Perhaps more importantly, there's a possibility that Capitol Hill theatrics could end up ultimately affecting whether the FCC's net neutrality rules are found to be legally binding. In principle, of course, federal judges pay no mind to public opinion or partisan politics. In practice, the rules getting bruised and battered in Congress could affect, even if subtly, how the court thinks about whether they're worth preserving.
3) Cut off the money supply. Congress has the option of saying the commission can't use any of its budget to put net neutrality in place with a bill that would likely begin, "None of the funds made available by this Act may be used..." Obama could veto that sort of defunding if it is passed as a stand-alone piece of legislation. But if Republicans can slip such a provision into a bigger, hugely important bill -- say, a Defense Department spending measure -- it might be harder for the president to fight off the cut.
And another likely worry in the halls of the FCC is that Republicans also could pass lower-profile but still punishing funding reductions for projects like E-Rate, the FCC's funding program for technology in schools and libraries that is in the midst of a major overall, or the Lifeline program that subsidizes phone service for lower-income Americans. Those are priorities for Wheeler, too, and Republicans are likely to face little public push back for going after their funding streams.
4) Write their own law. Instead of simply rejecting the FCC's rules, Republicans could write legislation saying how they want broadband Internet to be treated. Here, we have no choice to get into the weeds. Republicans could propose a law that would ensure the goals that both Obama and Wheeler say they want -- "no blocking, no throttling, and no fast lanes" -- but, importantly, under a less restrictive section of the law than the Title II section of telecommunications law that Internet service providers oppose. Verizon, whose lawsuit against the FCC started this whole debate, has suggested they'd now be okay with that approach. A compromise bill might even pick up the support of a few Democrats, including those eager to avoid having net neutrality tied up in court again.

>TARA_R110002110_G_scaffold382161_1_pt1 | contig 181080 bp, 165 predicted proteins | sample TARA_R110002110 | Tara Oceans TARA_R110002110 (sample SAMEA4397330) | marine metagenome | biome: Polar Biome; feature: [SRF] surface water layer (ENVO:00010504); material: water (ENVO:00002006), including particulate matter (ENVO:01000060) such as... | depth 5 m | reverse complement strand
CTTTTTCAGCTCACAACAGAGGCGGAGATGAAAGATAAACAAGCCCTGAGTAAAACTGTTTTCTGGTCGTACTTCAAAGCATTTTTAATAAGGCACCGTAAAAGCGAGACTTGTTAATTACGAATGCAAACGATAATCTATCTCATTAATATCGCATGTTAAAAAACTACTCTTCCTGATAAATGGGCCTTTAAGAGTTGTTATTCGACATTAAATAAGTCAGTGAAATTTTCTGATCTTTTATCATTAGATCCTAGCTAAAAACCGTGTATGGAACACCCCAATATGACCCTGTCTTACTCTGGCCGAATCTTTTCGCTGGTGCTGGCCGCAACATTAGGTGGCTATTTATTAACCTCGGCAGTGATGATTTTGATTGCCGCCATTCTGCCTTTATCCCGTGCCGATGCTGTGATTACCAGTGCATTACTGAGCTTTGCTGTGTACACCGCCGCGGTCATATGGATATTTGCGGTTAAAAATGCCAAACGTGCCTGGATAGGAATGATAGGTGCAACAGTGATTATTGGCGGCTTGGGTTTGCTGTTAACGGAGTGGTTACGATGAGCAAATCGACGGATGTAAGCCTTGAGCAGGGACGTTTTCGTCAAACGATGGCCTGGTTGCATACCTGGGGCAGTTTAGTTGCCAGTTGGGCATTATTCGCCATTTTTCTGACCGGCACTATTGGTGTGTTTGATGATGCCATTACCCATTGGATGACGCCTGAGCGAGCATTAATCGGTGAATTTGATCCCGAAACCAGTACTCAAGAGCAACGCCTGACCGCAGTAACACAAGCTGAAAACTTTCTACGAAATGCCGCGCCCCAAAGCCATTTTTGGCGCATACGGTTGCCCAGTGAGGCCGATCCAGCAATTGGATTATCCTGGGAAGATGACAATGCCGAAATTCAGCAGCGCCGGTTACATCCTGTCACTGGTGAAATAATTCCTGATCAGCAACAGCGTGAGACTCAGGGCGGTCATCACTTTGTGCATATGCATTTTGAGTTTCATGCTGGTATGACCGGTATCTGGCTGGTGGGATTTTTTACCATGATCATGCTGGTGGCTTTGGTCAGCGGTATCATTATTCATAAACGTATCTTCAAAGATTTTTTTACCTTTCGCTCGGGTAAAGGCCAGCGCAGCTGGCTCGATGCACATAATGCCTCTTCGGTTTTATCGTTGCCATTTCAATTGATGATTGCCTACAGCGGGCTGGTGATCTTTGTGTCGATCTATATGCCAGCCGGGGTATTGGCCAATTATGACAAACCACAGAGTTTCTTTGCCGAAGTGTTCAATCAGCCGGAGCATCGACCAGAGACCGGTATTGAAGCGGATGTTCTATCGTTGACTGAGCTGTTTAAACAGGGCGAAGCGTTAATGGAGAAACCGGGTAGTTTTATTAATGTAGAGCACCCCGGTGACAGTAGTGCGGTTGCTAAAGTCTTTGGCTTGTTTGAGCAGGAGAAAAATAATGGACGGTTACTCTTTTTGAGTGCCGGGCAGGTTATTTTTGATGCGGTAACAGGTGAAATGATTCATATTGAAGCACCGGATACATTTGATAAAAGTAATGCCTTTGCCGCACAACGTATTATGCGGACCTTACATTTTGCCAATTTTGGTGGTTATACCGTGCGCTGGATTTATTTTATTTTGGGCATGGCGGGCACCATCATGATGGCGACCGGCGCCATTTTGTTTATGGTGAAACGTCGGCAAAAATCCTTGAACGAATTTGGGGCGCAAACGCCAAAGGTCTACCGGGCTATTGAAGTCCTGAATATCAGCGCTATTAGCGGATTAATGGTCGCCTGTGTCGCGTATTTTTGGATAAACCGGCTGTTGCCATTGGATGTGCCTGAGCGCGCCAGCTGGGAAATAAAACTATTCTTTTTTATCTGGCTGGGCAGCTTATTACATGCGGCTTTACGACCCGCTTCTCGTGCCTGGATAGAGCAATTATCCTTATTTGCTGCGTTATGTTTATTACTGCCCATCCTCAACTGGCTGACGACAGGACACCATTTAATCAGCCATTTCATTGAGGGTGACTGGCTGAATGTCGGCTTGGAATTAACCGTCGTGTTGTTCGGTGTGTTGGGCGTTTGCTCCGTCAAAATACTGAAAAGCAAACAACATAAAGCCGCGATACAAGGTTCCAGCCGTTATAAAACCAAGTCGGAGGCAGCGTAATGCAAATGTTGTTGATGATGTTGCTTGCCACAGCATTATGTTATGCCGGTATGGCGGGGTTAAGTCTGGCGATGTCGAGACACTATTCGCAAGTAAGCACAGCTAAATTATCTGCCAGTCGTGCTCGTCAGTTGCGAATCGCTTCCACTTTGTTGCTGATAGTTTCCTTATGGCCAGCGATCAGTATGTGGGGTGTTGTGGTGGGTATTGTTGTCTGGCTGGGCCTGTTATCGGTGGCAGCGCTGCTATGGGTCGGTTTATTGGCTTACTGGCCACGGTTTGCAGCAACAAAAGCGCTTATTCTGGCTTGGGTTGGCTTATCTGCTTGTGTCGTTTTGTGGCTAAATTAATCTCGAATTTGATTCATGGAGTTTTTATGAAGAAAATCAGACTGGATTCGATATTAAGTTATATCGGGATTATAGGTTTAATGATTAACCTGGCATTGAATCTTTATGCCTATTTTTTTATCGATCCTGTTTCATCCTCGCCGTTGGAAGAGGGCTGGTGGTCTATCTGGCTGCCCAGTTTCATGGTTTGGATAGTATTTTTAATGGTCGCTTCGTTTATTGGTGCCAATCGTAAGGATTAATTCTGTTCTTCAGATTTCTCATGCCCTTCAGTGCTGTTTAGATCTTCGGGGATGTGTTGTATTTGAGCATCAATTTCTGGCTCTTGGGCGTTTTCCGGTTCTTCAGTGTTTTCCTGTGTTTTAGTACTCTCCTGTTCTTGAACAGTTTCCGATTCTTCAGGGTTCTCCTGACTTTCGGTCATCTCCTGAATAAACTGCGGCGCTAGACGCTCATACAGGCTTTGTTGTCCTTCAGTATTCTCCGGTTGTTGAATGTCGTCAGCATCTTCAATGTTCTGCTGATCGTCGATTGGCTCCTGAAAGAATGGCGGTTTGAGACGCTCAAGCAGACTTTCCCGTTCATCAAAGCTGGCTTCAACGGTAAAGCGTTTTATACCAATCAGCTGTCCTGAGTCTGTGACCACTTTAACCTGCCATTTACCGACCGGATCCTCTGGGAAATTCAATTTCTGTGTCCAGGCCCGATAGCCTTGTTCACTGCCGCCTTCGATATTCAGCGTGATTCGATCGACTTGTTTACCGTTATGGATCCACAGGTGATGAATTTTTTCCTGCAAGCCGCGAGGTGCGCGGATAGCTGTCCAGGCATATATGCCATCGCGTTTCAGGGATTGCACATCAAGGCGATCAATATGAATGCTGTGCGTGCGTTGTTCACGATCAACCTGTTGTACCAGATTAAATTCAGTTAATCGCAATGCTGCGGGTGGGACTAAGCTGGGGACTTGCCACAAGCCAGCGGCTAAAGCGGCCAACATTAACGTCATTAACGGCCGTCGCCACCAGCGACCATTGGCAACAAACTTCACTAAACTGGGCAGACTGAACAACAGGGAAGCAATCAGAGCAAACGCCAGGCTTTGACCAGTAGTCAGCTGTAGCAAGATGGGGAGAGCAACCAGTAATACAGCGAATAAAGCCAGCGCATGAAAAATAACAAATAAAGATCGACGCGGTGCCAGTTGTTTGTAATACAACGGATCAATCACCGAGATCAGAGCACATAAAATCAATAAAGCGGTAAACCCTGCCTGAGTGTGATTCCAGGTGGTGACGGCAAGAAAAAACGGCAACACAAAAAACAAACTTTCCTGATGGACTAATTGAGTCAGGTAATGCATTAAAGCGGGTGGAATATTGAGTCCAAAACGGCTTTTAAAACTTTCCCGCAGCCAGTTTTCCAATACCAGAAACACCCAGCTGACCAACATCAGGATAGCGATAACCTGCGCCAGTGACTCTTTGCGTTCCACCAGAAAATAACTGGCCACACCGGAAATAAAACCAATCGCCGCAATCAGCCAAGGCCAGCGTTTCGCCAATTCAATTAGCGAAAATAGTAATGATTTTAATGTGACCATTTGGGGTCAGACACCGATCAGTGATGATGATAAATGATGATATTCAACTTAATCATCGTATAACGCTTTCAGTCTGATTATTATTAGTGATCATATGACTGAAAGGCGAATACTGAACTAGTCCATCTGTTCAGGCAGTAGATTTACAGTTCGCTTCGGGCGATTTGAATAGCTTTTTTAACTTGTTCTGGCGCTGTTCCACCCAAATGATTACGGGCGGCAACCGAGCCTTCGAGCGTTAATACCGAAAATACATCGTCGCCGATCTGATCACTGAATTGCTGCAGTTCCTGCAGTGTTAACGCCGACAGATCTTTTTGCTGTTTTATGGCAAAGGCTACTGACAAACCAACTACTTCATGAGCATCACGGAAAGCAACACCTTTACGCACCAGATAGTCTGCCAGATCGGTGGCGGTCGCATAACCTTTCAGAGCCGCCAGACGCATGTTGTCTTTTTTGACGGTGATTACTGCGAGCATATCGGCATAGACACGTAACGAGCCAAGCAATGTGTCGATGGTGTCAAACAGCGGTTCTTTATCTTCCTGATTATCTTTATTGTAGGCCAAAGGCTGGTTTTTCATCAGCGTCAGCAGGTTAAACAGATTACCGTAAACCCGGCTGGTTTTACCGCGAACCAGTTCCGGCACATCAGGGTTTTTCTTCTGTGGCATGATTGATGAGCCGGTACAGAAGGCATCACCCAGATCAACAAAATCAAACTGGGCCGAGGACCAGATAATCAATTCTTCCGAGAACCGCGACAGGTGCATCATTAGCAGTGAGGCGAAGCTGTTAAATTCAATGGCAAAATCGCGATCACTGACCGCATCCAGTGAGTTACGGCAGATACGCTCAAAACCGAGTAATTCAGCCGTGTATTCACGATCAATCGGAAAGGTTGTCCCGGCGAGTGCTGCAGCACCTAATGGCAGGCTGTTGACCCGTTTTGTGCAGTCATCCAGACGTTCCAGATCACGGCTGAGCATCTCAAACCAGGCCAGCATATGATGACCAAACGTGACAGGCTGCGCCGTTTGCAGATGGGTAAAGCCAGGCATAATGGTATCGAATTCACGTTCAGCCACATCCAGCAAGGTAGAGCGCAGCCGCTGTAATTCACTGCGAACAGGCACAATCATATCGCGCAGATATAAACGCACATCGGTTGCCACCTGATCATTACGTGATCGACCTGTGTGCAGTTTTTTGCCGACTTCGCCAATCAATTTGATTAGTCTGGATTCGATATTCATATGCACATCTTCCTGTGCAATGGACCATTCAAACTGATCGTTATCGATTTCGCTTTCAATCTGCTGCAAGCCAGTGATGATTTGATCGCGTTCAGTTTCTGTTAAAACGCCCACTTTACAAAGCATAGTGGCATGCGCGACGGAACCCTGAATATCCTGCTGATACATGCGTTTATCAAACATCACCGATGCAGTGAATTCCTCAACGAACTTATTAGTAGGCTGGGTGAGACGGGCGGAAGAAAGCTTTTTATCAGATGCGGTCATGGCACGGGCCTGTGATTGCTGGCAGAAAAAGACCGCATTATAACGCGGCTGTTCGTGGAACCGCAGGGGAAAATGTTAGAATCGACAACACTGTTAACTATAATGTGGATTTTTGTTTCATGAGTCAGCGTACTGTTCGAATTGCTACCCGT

"What do we want? Title II!," has become a rallying cry for hard-core net neutrality advocates. But if there's a bill that seems to enshrine net neutrality into law and perhaps settle the debate once and for all, Obama might be hard pressed to oppose it just because it uses a different, slightly less powerful part of federal law to get the job done.
All of the above rests on the question of how Republicans opt to position themselves on the net neutrality question from here on out, and Republicans aren't eager to air their thinking quite yet. The Internet, though, is enormously popular in American life, and Republicans likely won't do themselves any political favors by being seen somehow as its opponents, especially among the young voters they covet.
Net neutrality watchers have studied for clues the cancellation of a hearing on the topic in the House that was scheduled for mid-December. Was it a sign of a growing savviness among House Republicans, who are simply waiting until they have a formal set of rules from the FCC to dig their teeth into? Or was it a signal that they're growing increasingly reluctant to end up like Sen. Ted Cruz, the Texas Republican who was savaged online even by members of his own party for calling the president's plan for net neutrality "Obamacare for the Internet"?
So, as 2014 wraps up, we have the FCC searching for a final set of rules on net neutrality and Capitol Hill Republicans searching for where, in the end, they'll stand on the matter. The results of those two searches will come face to face in 2015, and the future of the Internet in the United States could depend upon what happens when they do.